So, they would “relapse”?
Yes. And what he did is figure out that the key to avoiding relapse — and we know this from addiction as well — was to essentially get people to believe that their change was permanent. The number one way to do that is in a social setting.
There’s a dynamic when you sit in a group and you look across the room and see Jim, who’s been sober for five years, and think, He’s an idiot so if he can do it, I can. Other people encourage us to believe that we have that capacity. Even if we’re very self-confident, at some point we all falter in our belief in ourselves and it’s important to have others around to help remind us of what we can do.
When AA works, it usually works because of the social [support] and when people recover [without AA or treatment], they tend to embed themselves in a socially supportive environment where people support that recovery.
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You used these ideas to change one of your own habits and wound up losing a great deal of weight.
I had this bad cookie habit where in the afternoon, I would get a chocolate chip cookie in the cafeteria. As I talked to the scientists, I would ask them, How should I change this?
Well, first you need to define the cue and the reward to change the behavior. Most cues fall into one of five buckets: a time, a place, a certain emotional state, the presence of other people or a preceding action.
What I did for a couple of days was every time I felt the cookie urge, I wrote those five things down. It became clear that I was cued by certain time of day, around 3:15 to 3:45 and then I needed to figure out the reward.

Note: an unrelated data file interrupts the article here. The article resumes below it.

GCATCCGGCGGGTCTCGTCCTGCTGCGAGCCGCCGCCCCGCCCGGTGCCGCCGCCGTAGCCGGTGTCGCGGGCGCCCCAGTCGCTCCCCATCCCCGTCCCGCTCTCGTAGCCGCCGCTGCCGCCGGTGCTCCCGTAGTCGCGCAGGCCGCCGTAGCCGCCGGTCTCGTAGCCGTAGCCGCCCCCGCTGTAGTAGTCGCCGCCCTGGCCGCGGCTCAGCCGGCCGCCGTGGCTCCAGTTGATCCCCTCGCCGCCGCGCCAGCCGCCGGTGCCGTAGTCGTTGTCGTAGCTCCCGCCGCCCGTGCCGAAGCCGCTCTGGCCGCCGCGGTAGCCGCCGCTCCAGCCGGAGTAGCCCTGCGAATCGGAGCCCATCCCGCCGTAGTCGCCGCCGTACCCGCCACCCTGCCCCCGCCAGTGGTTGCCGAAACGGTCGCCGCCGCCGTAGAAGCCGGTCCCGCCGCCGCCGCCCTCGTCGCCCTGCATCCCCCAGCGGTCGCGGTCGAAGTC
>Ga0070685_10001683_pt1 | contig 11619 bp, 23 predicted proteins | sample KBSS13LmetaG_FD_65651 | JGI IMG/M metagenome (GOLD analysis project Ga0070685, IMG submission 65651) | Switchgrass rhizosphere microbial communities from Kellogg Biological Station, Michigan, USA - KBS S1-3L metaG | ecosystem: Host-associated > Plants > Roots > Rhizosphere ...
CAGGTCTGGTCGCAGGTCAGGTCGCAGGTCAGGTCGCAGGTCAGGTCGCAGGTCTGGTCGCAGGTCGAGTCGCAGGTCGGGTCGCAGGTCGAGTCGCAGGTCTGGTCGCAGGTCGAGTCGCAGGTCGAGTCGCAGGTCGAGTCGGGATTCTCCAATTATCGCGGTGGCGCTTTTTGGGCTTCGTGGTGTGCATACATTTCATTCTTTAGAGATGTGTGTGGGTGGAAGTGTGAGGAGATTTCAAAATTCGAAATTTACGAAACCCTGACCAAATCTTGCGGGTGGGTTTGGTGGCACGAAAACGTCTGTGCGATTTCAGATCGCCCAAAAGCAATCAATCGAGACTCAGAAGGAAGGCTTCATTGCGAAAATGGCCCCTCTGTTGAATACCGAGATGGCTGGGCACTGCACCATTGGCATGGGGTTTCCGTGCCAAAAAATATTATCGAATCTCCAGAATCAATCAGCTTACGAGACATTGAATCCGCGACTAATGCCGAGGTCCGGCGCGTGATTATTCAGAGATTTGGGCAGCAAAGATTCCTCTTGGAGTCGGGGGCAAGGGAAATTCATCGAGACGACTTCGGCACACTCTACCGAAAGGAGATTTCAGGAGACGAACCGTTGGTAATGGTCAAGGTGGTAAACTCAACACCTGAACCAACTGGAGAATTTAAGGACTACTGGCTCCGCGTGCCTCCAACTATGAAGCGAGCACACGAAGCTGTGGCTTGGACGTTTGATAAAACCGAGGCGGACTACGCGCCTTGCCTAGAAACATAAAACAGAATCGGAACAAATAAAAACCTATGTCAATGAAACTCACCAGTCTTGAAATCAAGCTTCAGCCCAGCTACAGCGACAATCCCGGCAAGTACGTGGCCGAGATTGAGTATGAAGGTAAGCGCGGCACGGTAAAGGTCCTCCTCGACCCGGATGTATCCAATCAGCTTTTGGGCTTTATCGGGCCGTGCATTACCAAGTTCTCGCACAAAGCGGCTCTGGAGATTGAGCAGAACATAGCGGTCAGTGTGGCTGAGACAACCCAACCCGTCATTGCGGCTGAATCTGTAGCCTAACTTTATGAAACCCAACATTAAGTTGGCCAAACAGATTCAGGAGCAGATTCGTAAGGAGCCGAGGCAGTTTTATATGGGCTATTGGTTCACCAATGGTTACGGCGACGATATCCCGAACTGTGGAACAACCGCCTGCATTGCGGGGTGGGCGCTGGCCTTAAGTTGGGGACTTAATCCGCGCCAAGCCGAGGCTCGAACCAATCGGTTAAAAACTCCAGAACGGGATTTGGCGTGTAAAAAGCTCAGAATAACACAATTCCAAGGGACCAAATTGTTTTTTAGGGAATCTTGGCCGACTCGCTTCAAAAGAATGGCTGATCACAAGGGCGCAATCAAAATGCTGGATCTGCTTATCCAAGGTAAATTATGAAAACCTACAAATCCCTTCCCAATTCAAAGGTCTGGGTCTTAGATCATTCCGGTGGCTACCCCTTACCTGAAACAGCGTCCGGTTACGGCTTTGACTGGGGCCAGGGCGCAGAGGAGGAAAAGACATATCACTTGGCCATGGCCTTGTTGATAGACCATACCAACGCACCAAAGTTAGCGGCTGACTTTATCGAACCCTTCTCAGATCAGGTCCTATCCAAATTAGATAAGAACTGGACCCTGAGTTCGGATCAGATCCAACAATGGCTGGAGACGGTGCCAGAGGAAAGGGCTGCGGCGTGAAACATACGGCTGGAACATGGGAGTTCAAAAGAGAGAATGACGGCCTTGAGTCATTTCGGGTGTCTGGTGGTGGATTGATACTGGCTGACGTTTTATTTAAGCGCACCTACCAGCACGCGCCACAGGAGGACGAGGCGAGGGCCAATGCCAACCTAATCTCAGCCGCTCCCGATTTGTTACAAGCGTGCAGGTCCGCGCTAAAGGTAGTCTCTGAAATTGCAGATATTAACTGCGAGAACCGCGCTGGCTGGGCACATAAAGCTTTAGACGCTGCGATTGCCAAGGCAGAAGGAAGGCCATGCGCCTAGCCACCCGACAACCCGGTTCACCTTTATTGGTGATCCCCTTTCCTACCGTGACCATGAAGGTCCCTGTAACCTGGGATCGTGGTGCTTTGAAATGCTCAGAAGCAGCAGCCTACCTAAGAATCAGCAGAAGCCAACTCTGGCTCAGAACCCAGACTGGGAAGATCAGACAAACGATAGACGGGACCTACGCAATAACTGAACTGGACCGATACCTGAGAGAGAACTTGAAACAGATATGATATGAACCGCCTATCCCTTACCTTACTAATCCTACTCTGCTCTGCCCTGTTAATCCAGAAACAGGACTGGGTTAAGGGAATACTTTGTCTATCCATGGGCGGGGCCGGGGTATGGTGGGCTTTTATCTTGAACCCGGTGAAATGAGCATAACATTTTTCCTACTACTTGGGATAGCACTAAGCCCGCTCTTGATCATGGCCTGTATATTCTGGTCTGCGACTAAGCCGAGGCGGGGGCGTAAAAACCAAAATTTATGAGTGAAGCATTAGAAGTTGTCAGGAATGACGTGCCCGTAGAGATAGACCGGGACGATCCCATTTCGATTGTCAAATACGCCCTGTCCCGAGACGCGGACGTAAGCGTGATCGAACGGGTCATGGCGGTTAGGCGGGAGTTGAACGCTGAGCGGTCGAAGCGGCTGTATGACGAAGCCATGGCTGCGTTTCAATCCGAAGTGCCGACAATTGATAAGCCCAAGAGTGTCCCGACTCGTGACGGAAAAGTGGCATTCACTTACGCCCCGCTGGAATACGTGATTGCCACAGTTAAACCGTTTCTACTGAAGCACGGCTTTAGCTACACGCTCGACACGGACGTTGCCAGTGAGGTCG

It’s easy to say it was the cookie itself, but I ran experiments. One time I took a walk around block. Or instead of the cookie, I’d have an apple or a cup of water. But each time, I would talk to my colleagues and I would socialize, and then … it became clear that it was the socializing and not the cookie that really was important. As long as I socialized, the cookie urge would go away and if I didn’t socialize, it didn’t matter what I ate.
So now I look around for someone to go and gossip with and I do that for 10 minutes and I don’t have the cookie urge anymore.
Many people actually do get hungry around that time of day, though.
Yes and maybe for some people it turns out that their reward is the cookie, but even that’s a bit complicated. Can you have an apple instead? Are you looking for a burst of stimulation, in which case coffee might do.
You write that organizations can also develop habits. How does that work?
An organization has a habit in a way that’s similar to how an individual has a habit. We know from organizational psychology that very often, this habit loop can play out across thousands of people.
One of best examples is how unwritten rules develop in companies. No one ever writes down things like, If you are too aggressive in your rivalry with your peers, you’re going to get fired. But the culture of our company says, Look it’s great to try to get promoted but if you try to sabotage your colleagues, that’s crossing the line.